and youÃ¢â‚¬â„¢ll feed him for life. So either you wonÃ¢â‚¬â„¢t feed Billy for life, or
you will teach him to fish.
[A p.127]
10. IÃ¢â‚¬â„¢ll be happy if the Tigers win. Moreover, they will winÃ¢â‚¬â€or else they
wonÃ¢â‚¬â„¢t. However, assuming they donÃ¢â‚¬â„¢t, it will be a draw. Therefore,
if itÃ¢â‚¬â„¢s not a draw, and they donÃ¢â‚¬â„¢t win, IÃ¢â‚¬â„¢ll be happy.
[A p.128]
[Contents]
Exercises 6.6.3
1. State whether each of the following is a functionally complete set of
(i) {!, Ã‚Â¬}
[A p.128]
(ii) {\$, Y}
[A p.129]
(iv) {!, ^}
[A p.130]
(vi) {_, Ã¢â€°Â 4 }
[A p.131]
(iii) {Ã¢â€°Â 15 } (The connective Ã¢â€°Â 15 is often symbolized by #;
another common symbol for this connective is NOR.) [A p.130]
(v) {Ã‚Â¬, Ã¢â€°Â 12 }
[A p.131]
2. Give the truth table for each of the following propositions.
(i) B Ã¢â€°Â 14 A
[A p.131]
25
(ii) ( A Ã¢â€°Â 11 B) Ã¢â€°Â 15 B
[A p.131]
(iii) Ã‚Â¬( A _ ( A Ã¢â€°Â 6 B))
[A p.131]
(iv) A \$ ( A Ã¢â€°Â 3 Ã‚Â¬ B)
[A p.131]
(v) ( A Ã¢â€°Â 12 B) Y ( B Ã¢â€°Â 12 A)
[A p.132]
(vi) ( A Ã¢â€°Â 12 B) Y ( B Ã¢â€°Â 16 A)
[A p.132]
3. Consider the three-place connectives ] and , whose truth tables are
as follows:
a b
T T
T T
T F
T F
F T
F T
F F
F F
g
T
F
T
F
T
F
T
F
](a, b, g)
T
F
T
T
T
F
T
T
(a, b, g)
F
F
T
T
T
T
F
F
(i) Define ] using only (but not necessarily all of) the connectives
_, ^, and Ã‚Â¬.
[A p.132]
(ii) Do the same for .
[A p.132]
4. State a proposition involving only the connectives Ã‚Â¬ and ^ that is
equivalent to the given proposition.
(i) Ã‚Â¬( A ! B)
[A p.132]
(ii) Ã‚Â¬( A _ B)
[A p.132]
(iv) Ã‚Â¬(Ã‚Â¬ A _ B)
[A p.132]
(vi) ( A ! B) _ ( B ! A)
[A p.132]
(iii) Ã‚Â¬ A _ Ã‚Â¬ B
5.
[A p.132]
(v) A \$ B
[A p.132]
(i) What is the dual of Ã‚Â¨1 ?
[A p.132]
(ii) What is the dual of !?
[A p.133]
(iii) Which one-place connectives are their own duals?
[A p.133]
(iv) Which two-place connectives are their own duals?
[A p.133]
[Contents]
26
Chapter 7
Trees for Propositional Logic
Exercises 7.2.1.1
Apply the appropriate tree rule to each of the following propositions.
1. (Ã‚Â¬ A _ Ã‚Â¬ B)
[A p.134]
2. (Ã‚Â¬ A ! B)
[A p.134]
3. (( A ! B) ^ B)
[A p.134]
4. (( A \$ B) \$ B)
[A p.134]
5. Ã‚Â¬( A \$ Ã‚Â¬Ã‚Â¬ A)
[A p.134]
6. Ã‚Â¬(Ã‚Â¬ A _ B)
[A p.135]
[Contents]
Exercises 7.2.2.1
Construct finished trees for each of the following propositions.
1. (( A ! B) ! B)
[A p.135]
2. (( A ! B) _ ( B ! A))
[A p.135]
3. Ã‚Â¬(Ã‚Â¬ A ! ( A _ B))
[A p.135]
4. Ã‚Â¬Ã‚Â¬(( A ^ B) _ ( A ^ Ã‚Â¬ B))
[A p.135]
[Contents]
27
Exercises 7.2.3.1
Construct finished trees for each of the following propositions; close paths
as appropriate.
1. Ã‚Â¬( A ! ( B ! A))
[A p.136]
2. (( A ! B) _ (Ã‚Â¬ A _ B))
[A p.136]
3. Ã‚Â¬(( A ! B) _ (Ã‚Â¬ A _ B))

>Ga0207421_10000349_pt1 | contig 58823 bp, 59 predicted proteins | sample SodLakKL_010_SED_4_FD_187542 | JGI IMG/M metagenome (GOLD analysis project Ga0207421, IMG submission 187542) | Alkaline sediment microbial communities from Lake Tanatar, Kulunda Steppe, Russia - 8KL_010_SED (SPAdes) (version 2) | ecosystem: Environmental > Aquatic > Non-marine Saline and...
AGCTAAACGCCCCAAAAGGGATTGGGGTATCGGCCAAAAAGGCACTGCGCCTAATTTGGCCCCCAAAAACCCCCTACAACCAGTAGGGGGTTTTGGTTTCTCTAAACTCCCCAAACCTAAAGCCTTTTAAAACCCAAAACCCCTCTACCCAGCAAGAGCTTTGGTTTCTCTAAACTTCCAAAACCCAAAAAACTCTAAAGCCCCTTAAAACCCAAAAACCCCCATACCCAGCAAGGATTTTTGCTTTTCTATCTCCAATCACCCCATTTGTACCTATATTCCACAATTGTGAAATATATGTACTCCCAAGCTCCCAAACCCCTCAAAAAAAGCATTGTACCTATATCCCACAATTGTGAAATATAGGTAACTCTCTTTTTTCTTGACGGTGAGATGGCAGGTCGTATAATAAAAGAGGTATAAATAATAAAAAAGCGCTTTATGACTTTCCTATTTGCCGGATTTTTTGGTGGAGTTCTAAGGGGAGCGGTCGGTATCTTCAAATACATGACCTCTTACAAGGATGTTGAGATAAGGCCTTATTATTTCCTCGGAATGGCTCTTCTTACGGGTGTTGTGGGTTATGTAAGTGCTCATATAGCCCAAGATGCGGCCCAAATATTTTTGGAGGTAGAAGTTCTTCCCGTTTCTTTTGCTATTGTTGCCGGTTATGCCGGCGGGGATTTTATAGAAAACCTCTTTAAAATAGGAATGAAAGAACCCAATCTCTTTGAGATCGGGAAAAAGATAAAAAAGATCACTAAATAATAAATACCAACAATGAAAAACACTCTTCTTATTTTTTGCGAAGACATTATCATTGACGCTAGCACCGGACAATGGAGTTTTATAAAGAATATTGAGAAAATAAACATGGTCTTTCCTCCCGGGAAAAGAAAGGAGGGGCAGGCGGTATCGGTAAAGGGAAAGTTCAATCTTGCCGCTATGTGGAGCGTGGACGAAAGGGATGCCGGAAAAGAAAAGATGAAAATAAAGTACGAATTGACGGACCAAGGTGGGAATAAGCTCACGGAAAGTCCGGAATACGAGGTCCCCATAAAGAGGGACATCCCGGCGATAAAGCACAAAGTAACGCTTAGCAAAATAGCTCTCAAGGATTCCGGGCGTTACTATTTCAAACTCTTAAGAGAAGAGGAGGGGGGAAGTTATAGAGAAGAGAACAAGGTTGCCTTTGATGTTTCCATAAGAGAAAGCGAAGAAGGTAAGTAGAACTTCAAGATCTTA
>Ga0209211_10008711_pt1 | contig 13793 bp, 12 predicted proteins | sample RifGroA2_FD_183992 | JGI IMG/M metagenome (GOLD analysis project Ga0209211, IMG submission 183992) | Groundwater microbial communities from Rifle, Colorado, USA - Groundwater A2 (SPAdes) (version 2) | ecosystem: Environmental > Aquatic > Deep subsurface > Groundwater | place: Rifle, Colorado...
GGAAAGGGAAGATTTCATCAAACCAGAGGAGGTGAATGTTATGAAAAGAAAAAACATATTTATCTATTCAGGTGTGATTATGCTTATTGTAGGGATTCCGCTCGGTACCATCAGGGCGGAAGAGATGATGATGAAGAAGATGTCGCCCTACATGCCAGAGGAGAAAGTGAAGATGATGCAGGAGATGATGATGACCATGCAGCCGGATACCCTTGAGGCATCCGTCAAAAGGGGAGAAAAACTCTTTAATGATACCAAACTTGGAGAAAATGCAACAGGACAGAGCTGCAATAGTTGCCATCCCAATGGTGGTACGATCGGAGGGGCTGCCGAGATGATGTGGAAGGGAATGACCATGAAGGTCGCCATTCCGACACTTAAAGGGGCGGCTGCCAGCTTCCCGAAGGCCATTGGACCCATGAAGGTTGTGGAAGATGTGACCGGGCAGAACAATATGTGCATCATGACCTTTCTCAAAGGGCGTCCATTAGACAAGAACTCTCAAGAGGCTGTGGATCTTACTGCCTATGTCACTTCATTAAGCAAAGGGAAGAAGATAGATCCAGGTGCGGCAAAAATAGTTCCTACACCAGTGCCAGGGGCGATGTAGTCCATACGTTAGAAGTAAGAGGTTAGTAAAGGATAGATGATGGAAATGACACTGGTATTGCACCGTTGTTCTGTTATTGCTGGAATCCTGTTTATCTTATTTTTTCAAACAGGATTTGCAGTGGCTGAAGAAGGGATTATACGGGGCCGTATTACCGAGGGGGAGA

[A p.136]
4. Ã‚Â¬Ã‚Â¬Ã‚Â¬( A _ B)
[A p.136]
5. Ã‚Â¬( A ^ Ã‚Â¬ A)
[A p.136]
6. Ã‚Â¬(Ã‚Â¬( A ^ B) \$ (Ã‚Â¬ A _ Ã‚Â¬ B))
[A p.137]
[Contents]
Exercises 7.3.1.1
Using trees, determine whether the following arguments are valid. For
any arguments that are invalid, give a counterexample.
1.
A
) ( A _ B)
2.
( A _ B)
) B
3.
( A _ B)
( A ! C)
(B ! D)
) (C _ D )
4.
5.
[A p.137]
[A p.137]
[A p.138]
(( A _ Ã‚Â¬ B) ! C )
(B ! Ã‚Â¬D)
D
) C
[A p.138]
B
( A ! B)
) A
[A p.138]
28
6.
7.
8.
9.
10.
A
( A ! B)
) B
[A p.138]
( A _ ( B ^ C ))
( A ! B)
(B \$ D)
) (B ^ D)
[A p.139]
Ã‚Â¬(Ã‚Â¬ A ! B)
Ã‚Â¬(C \$ A)
( A _ C)
Ã‚Â¬(C ! B)
) Ã‚Â¬( A ! B)
[A p.139]
( A \$ B)
(B ! C)
(Ã‚Â¬ B ! Ã‚Â¬C )
( A _ ( B ^ Ã‚Â¬ B))
) C
[A p.140]
( A ! B)
(B ! C)
(C ! D )
( D ! E)
) Ã‚Â¬( A ^ Ã‚Â¬ E)
[A p.140]
[Contents]
Exercises 7.3.2.1
1. Using trees, test whether the following propositions are contradictions. For any proposition that is satisfiable, read off from an open
path a scenario in which the proposition is true.
(i) A ^ Ã‚Â¬ A
[A p.141]
(ii) ( A _ B) ^ Ã‚Â¬( A _ B)
[A p.141]
(iv) ( A ! Ã‚Â¬( A _ B)) ^ Ã‚Â¬(Ã‚Â¬( A _ B) _ B)
[A p.141]
(vi) ( A \$ Ã‚Â¬ A) _ ( A ! Ã‚Â¬( B _ C ))
[A p.142]
(iii) ( A ! B) ^ Ã‚Â¬( A _ B)
[A p.141]
(v) Ã‚Â¬((Ã‚Â¬ B _ C ) \$ ( B ! C ))
29
[A p.142]
2. Using trees, test whether the following sets of propositions are satisfiable. For any set that is satisfiable, read off from an open path a
scenario in which all the propositions in the set are true.
(i) {( A _ B), Ã‚Â¬ B, ( A ! B)}
[A p.142]
(ii) {( A _ B), ( B _ C ), Ã‚Â¬( A _ C )}
[A p.142]
(iii) {Ã‚Â¬(Ã‚Â¬ A ! B), Ã‚Â¬(C \$ A), ( A _ C ), Ã‚Â¬(C ! B), ( A ! B)}
[A p.143]
(iv) {( A \$ B), Ã‚Â¬( A ! C ), (C ! A), ( A ^ B) _ ( A ^ C )} [A p.143]
[Contents]
Exercises 7.3.3.1
Test whether the following pairs of propositions are contraries, contradictories, or jointly satisfiable.
1. (Ã‚Â¬ A ! B) and ( B ! A)
[A p.144]
2. ( A ! B) and Ã‚Â¬( A ! ( A ! B))
[A p.144]
3. Ã‚Â¬( A \$ Ã‚Â¬ B) and Ã‚Â¬( A _ Ã‚Â¬ B)
[A p.145]
4. Ã‚Â¬( A _ Ã‚Â¬ B) and (Ã‚Â¬ A ! Ã‚Â¬ B)
[A p.146]
5. (Ã‚Â¬ A ^ ( A ! B)) and Ã‚Â¬(Ã‚Â¬ A ! ( A ! B))
[A p.147]
6. (( A ! B) \$ B) and Ã‚Â¬( A ! B)
[A p.147]
[Contents]
Exercises 7.3.4.1
Test whether the following propositions are tautologies. (Remember to
restore outermost parentheses before adding the negation symbol at the